This May Be The Ultimate Dongle For Ham Applications!
Serial<–>USB interfaces based on the FTDI chip set do not suffer from the numerous problematic driver issues that plague the Prolific chipset. There are numerous serial<–>USB devices based on the FTDI chipset, but the one pictured below, a “Gearmo FTDI2X” is exceptionally useful for ham applications.
You get two DB9 serial ports from a single USB connection. For APRS applications, this means one port for the TNC and one for the GPS receiver. The two serial-side cables are 1 meter (approx 39″) long, while the USB-side cable is about .4 meter (approx 17″) long.
The COM port number assigned to each DB9 “sticks” and remains the same no matter what USB port you plug the cable into. (Prolific-based devices randomly acquire a different COM every time you plug the device into a different USB port, or via a hub instead of directly.)
The “goiter” in the middle of the cable is made of a smoky translucent plastic that allows 3 LED indicators for TXD, RXD and POWER to show through. These indicators can be quite useful for determining if devices on the serial side(s) are actually putting out data.
The installer for the FTDI driver is a single downloadable .EXE that contains drivers for every flavor of Windows 32 or 64 bit from Win98 to Windows 8. The appropriate version is automatically extracted and installed when you run the same setup on any flavor of Windows. I have installed this device and it’s associated drivers on two Win7-64 machines and 5 WinXP machines of varying vintages. The longest time from starting SETUP.exe to plugging in a functioning device was about 20 seconds. And it worked on the FIRST TRY each time!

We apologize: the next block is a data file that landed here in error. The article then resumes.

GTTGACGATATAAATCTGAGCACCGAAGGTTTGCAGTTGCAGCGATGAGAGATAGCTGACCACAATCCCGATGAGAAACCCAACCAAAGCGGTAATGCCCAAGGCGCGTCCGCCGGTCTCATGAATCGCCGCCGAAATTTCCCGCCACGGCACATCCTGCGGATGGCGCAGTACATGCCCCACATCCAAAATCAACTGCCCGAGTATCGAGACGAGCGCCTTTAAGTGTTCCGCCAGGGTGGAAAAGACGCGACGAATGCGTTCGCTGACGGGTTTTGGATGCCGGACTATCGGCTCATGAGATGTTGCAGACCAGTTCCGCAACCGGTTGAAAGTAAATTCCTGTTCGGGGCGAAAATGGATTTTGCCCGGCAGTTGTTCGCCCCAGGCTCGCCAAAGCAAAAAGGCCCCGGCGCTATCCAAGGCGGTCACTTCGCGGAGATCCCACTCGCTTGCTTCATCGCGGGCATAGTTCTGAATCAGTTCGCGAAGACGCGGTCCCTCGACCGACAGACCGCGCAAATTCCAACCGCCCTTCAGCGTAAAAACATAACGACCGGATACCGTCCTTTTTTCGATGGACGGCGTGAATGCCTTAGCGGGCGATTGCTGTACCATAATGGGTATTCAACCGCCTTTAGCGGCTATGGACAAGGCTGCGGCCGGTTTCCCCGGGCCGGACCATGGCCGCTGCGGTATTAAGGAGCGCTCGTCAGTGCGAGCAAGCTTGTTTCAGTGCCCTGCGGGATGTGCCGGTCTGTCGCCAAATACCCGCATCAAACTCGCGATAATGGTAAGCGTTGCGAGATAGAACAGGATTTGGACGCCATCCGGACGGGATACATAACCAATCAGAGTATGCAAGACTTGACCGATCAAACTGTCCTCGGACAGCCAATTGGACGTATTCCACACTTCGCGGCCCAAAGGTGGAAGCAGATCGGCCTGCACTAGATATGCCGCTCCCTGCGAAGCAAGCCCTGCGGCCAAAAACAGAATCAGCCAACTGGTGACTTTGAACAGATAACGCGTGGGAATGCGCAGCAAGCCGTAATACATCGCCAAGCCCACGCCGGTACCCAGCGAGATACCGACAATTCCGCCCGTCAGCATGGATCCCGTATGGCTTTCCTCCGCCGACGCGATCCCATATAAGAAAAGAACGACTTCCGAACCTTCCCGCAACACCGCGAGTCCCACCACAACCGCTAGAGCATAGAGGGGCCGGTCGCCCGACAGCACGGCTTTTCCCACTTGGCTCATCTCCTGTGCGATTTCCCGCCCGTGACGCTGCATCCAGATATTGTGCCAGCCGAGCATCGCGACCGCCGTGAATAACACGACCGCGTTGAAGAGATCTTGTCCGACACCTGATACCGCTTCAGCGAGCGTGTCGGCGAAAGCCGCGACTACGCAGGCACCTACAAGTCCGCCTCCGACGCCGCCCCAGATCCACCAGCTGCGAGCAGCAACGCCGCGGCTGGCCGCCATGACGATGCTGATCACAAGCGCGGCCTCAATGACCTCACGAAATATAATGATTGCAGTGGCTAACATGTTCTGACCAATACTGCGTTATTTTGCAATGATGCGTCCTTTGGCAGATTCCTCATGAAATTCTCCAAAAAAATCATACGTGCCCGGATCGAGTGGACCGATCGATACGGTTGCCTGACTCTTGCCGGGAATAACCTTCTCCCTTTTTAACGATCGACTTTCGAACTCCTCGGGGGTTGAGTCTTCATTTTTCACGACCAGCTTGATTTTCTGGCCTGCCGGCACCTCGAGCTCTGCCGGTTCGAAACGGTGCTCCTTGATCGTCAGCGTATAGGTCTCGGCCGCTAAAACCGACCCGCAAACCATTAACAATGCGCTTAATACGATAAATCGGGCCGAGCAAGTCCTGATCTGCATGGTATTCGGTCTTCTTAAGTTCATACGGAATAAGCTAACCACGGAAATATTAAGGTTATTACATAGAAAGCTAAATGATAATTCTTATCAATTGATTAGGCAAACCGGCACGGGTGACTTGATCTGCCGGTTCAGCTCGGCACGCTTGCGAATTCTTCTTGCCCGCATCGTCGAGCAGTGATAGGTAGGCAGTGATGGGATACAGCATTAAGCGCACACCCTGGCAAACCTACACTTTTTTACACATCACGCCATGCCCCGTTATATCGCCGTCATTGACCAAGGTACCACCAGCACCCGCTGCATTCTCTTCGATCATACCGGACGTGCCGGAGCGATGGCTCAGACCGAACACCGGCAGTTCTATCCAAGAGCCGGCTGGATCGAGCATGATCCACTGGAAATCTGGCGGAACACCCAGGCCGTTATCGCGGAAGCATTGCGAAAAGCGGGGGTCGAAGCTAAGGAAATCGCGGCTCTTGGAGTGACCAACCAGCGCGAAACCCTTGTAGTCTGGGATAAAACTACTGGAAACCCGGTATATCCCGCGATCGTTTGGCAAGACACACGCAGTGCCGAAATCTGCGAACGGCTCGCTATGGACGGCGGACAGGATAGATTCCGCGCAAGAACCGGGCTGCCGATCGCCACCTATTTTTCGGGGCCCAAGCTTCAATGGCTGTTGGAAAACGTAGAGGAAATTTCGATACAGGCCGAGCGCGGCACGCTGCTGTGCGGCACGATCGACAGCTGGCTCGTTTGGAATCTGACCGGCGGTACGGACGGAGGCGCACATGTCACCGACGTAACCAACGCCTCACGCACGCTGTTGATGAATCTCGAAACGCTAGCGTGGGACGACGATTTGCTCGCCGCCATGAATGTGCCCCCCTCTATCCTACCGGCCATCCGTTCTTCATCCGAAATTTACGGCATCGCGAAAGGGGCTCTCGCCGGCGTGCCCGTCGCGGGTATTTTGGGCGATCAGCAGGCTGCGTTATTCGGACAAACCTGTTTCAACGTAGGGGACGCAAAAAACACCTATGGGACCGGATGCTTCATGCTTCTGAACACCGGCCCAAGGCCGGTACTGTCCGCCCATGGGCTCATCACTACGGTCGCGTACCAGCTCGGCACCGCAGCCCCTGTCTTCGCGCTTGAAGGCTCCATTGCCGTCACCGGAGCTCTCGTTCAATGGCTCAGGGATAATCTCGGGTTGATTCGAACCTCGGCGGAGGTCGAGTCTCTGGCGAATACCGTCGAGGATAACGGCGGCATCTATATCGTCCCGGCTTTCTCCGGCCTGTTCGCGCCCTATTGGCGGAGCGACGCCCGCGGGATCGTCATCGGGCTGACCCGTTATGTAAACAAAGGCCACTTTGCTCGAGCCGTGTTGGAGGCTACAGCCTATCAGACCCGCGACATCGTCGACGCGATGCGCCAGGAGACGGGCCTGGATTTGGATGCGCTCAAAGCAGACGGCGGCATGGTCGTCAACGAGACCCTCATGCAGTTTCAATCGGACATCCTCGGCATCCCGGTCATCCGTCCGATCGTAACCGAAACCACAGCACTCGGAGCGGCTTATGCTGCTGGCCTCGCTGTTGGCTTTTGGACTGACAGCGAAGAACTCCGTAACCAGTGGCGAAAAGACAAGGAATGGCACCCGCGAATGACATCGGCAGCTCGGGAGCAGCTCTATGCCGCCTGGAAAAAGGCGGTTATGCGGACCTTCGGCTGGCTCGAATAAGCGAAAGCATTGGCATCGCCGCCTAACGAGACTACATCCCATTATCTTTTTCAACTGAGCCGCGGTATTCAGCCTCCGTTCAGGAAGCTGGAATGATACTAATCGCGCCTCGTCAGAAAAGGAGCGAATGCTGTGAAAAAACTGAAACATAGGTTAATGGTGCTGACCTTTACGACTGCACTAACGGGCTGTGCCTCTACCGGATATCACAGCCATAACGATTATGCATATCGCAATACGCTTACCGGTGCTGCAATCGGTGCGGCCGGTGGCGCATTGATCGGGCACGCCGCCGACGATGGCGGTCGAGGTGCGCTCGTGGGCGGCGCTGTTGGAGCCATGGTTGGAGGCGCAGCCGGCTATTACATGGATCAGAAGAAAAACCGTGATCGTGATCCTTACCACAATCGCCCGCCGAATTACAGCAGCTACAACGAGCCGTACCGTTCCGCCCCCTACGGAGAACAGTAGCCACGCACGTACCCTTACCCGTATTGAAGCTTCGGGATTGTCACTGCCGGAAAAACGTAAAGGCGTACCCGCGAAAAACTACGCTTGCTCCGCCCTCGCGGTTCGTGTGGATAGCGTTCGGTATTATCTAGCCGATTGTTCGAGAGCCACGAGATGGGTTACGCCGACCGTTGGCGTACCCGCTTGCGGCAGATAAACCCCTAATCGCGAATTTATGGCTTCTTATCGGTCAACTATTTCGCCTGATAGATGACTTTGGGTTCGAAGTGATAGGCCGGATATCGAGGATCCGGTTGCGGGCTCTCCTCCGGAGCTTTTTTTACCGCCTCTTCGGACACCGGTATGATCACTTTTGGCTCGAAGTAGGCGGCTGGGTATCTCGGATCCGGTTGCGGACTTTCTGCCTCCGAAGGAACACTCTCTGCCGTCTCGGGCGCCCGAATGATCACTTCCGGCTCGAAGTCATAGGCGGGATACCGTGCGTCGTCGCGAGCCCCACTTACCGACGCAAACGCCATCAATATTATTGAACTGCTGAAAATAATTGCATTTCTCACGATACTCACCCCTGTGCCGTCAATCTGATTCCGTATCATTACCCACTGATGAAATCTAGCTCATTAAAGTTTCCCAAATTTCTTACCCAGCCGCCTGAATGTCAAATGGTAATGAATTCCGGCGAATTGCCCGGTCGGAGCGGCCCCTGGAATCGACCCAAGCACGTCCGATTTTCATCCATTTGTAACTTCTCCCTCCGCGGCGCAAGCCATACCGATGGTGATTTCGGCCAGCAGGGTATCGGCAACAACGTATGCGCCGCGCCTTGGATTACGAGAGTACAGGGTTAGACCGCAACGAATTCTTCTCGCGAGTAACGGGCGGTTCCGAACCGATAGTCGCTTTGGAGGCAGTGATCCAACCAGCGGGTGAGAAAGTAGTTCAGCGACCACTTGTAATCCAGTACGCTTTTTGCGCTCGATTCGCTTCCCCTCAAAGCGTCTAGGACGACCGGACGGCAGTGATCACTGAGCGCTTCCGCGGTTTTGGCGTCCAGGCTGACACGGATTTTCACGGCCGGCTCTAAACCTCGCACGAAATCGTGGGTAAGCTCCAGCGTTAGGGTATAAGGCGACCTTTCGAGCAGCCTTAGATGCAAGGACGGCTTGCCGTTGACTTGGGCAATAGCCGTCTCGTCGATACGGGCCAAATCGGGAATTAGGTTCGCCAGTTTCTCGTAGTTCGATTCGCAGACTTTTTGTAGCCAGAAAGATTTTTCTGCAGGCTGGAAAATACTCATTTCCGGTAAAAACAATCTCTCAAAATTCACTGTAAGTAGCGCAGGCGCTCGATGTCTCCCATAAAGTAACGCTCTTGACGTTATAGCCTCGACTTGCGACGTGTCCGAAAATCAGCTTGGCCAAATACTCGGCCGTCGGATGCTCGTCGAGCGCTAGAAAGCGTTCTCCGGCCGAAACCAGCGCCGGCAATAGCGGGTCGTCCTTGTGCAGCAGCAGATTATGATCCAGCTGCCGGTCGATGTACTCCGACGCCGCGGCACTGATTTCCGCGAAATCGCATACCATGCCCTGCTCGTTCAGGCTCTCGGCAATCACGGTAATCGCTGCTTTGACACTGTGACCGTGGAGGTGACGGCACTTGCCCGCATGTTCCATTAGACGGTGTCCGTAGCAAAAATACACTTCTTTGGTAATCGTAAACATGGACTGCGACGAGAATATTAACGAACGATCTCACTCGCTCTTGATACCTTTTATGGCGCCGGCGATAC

The FTDI driver produces a far more comprehensive screen of options when you drill down through the Device Manager “Port Settings, Advanced” dialog. Instead of the generic serial port dialog that only lets you set COM number and the size of the TX and RX buffers, you get a huge menu of options. One of these is being able to toggle “Serial Enumerator” ON or OFF.
Serial enumeration means Window “Plug-N-Pray” tries to look through the serial port to identify the device attached to the port. In the case of ports connected to live NMEA GPS devices spewing out data once a second, this always results in Windows falsely identifying the device as a “Microsoft Ballpoint Mouse”, an ancient clamp-on serial trackball for early laptops. The mouse cursor then goes insane skipping all over the screen and randomly clicking on things as it interprets the NMEA data stream as mouse movements.
The FTDI chipset is capable of operating at serial speeds in excess of 900K/second (!), and will operate with 5, 6,7 or 8 data bits/character. The 5-bit mode, which is not supported by most dongles, makes it usable for classic 5-bit/char Baudot RTTY operation.
This product is made by “Gearmo”. Their website is here:
Note that they offer a variety of FTDI-based dongles in versions with 1, 2 or 4 serial ports from one USB port. They sell through the website. I got mine for USD $10 less from this Amazon page:
A version with a single serial port on a short (less than 1 foot) pigtail is here:
Googling for “ftdi usb to serial” yields quite a few other dongles based on this superior chipset, which should have about the same capabilities.
Another (single port) Gearmo from Amazon